Could this be Pope Francis real agenda?

The first indication is the evident intention of Pope Francis to implement the agenda dictated in 1999 by Cardinal Carlo Maria Martini, in a memorable statement at the synod of that year.

The archbishop of Milan at the time, a Jesuit and the undisputed leader of the “liberal” wing of the hierarchy, said that he “had a dream”: that of a Church capable of getting into a permanent synodal state, with a “collegial and authoritative exchange among all the bishops on some key issues.”

And here are the “key issues” that he listed:

“The shortage of ordained ministers, the role of woman in society and in the Church, the discipline of marriage, the Catholic vision of sexuality, penitential practice, relations with the sister Churches of Orthodoxy and more in general the need to revive ecumenical hopes, the relationship between democracy and values and between civil laws and the moral law.”

A Personal Reflection on my current situation

By far the most frequent question asked of me nowadays is: “How are you getting on; are you coping?” It is asked with great sincerity, and, as often as not, with a pitying look. I don’t mind that. It is nice that people are concerned, and I appreciate their support. If the context is such that a conversation can take place, the questioner usually follows up with something like “What do you miss most?” If I am talking to a group of people in a fairly intimate setting, as I was recently in the Friarsgate Theatre, Kilmallock, the question can be asked in public.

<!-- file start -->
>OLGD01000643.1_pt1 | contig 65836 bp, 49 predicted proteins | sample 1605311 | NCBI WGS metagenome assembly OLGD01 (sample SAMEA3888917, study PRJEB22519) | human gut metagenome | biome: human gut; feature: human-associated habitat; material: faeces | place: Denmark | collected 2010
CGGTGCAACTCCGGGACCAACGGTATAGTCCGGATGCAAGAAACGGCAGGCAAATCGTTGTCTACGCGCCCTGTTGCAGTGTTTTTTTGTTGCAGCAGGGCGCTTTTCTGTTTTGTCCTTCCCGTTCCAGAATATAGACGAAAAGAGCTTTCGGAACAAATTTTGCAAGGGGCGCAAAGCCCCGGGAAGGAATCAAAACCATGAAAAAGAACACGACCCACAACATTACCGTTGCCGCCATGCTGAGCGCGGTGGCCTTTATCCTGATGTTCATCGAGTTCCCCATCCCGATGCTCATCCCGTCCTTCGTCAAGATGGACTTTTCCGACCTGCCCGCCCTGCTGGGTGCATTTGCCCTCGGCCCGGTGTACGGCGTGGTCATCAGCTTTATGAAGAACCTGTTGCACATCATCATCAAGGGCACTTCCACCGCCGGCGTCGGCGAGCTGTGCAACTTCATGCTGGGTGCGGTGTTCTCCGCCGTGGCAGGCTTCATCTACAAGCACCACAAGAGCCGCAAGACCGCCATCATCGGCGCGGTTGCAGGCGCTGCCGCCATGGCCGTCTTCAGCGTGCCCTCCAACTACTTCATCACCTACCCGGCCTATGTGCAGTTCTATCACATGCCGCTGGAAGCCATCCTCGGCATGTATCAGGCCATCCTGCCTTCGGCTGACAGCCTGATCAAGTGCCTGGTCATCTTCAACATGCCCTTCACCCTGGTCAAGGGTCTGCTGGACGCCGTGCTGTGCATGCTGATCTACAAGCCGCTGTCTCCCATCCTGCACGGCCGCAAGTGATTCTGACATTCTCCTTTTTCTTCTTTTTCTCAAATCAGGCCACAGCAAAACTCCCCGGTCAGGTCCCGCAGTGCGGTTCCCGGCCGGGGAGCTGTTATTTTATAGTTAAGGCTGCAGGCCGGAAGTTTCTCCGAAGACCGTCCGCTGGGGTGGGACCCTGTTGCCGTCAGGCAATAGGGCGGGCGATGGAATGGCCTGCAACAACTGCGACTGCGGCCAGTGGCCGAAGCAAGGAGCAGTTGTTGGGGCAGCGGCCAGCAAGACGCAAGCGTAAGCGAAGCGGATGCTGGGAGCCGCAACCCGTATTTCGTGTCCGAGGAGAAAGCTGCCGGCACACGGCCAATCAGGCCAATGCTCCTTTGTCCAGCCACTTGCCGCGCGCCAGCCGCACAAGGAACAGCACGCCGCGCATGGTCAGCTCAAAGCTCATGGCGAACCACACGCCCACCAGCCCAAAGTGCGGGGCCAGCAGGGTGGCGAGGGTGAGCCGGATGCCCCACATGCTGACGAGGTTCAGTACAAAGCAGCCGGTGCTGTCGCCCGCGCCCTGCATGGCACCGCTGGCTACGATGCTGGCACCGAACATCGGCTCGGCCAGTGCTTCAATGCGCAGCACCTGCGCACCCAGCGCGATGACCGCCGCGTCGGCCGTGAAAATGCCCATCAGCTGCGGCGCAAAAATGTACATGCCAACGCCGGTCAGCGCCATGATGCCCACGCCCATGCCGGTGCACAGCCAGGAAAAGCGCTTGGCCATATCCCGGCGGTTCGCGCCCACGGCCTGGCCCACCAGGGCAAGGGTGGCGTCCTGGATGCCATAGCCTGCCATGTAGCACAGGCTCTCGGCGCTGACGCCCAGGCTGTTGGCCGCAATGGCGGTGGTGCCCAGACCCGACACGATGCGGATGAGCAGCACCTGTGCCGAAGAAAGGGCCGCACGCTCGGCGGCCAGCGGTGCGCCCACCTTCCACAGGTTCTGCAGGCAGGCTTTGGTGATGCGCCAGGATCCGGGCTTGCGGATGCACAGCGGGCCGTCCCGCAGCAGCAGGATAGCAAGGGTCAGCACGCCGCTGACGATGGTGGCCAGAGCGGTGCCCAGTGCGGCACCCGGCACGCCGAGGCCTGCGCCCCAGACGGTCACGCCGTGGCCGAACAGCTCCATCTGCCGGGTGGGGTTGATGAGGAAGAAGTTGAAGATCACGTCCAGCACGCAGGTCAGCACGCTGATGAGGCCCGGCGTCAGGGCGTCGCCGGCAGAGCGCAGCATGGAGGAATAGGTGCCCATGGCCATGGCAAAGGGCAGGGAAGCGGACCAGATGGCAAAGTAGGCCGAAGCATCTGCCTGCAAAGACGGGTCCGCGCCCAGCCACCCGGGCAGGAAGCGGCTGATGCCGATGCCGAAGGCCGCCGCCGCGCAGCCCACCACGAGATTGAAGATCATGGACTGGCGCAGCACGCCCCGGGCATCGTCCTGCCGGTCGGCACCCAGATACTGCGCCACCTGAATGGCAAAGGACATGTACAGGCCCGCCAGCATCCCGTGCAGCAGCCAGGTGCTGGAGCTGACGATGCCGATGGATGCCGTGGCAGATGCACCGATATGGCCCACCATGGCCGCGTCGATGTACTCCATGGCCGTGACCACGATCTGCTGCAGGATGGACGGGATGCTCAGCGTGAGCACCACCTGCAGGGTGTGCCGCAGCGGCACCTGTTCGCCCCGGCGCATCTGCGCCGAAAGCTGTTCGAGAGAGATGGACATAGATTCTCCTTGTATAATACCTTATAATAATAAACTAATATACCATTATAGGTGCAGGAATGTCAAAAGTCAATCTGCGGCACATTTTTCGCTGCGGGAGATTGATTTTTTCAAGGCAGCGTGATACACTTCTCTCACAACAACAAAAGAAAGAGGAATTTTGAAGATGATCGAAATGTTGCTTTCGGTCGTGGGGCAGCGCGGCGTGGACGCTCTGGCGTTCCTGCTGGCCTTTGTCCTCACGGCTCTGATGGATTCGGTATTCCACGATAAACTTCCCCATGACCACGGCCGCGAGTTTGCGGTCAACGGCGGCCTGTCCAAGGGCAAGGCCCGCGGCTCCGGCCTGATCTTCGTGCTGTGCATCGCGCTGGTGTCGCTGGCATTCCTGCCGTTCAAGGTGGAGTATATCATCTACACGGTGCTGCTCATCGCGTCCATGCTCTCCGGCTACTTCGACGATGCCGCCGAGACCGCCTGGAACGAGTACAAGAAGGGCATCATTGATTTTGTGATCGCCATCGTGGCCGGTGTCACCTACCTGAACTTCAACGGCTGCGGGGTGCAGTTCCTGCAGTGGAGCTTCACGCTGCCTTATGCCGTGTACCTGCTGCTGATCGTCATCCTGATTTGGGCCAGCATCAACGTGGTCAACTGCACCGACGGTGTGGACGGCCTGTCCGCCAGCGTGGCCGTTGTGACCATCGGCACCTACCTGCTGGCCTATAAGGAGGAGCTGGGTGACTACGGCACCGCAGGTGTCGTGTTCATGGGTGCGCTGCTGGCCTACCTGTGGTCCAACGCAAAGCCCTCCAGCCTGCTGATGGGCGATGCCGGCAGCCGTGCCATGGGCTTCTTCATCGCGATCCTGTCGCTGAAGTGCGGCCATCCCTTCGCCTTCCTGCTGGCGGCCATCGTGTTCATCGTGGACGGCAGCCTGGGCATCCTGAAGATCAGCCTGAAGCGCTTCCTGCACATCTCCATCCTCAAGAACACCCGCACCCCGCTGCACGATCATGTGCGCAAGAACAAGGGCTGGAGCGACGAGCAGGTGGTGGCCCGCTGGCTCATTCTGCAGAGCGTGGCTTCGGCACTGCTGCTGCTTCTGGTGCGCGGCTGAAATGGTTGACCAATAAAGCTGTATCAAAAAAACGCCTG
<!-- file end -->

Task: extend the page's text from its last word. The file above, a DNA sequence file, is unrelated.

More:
An interesting letter in today’s Irish Independent: the Church’s claim to be the “one, true Church” no longer sustainable!

The attempts to clean up the Vatican bring home the extent of the corruption that has informed the Catholic Church’s administration.
The Italian bias in the way the church has been organised has led to its involvement in Italian politics and power, including connections with the Mafia.
Pope Benedict did not know what hit him when he was first confronted with the venal set-up in the administration of the church; it all seemed to be out of his reach, ending in his resignation.

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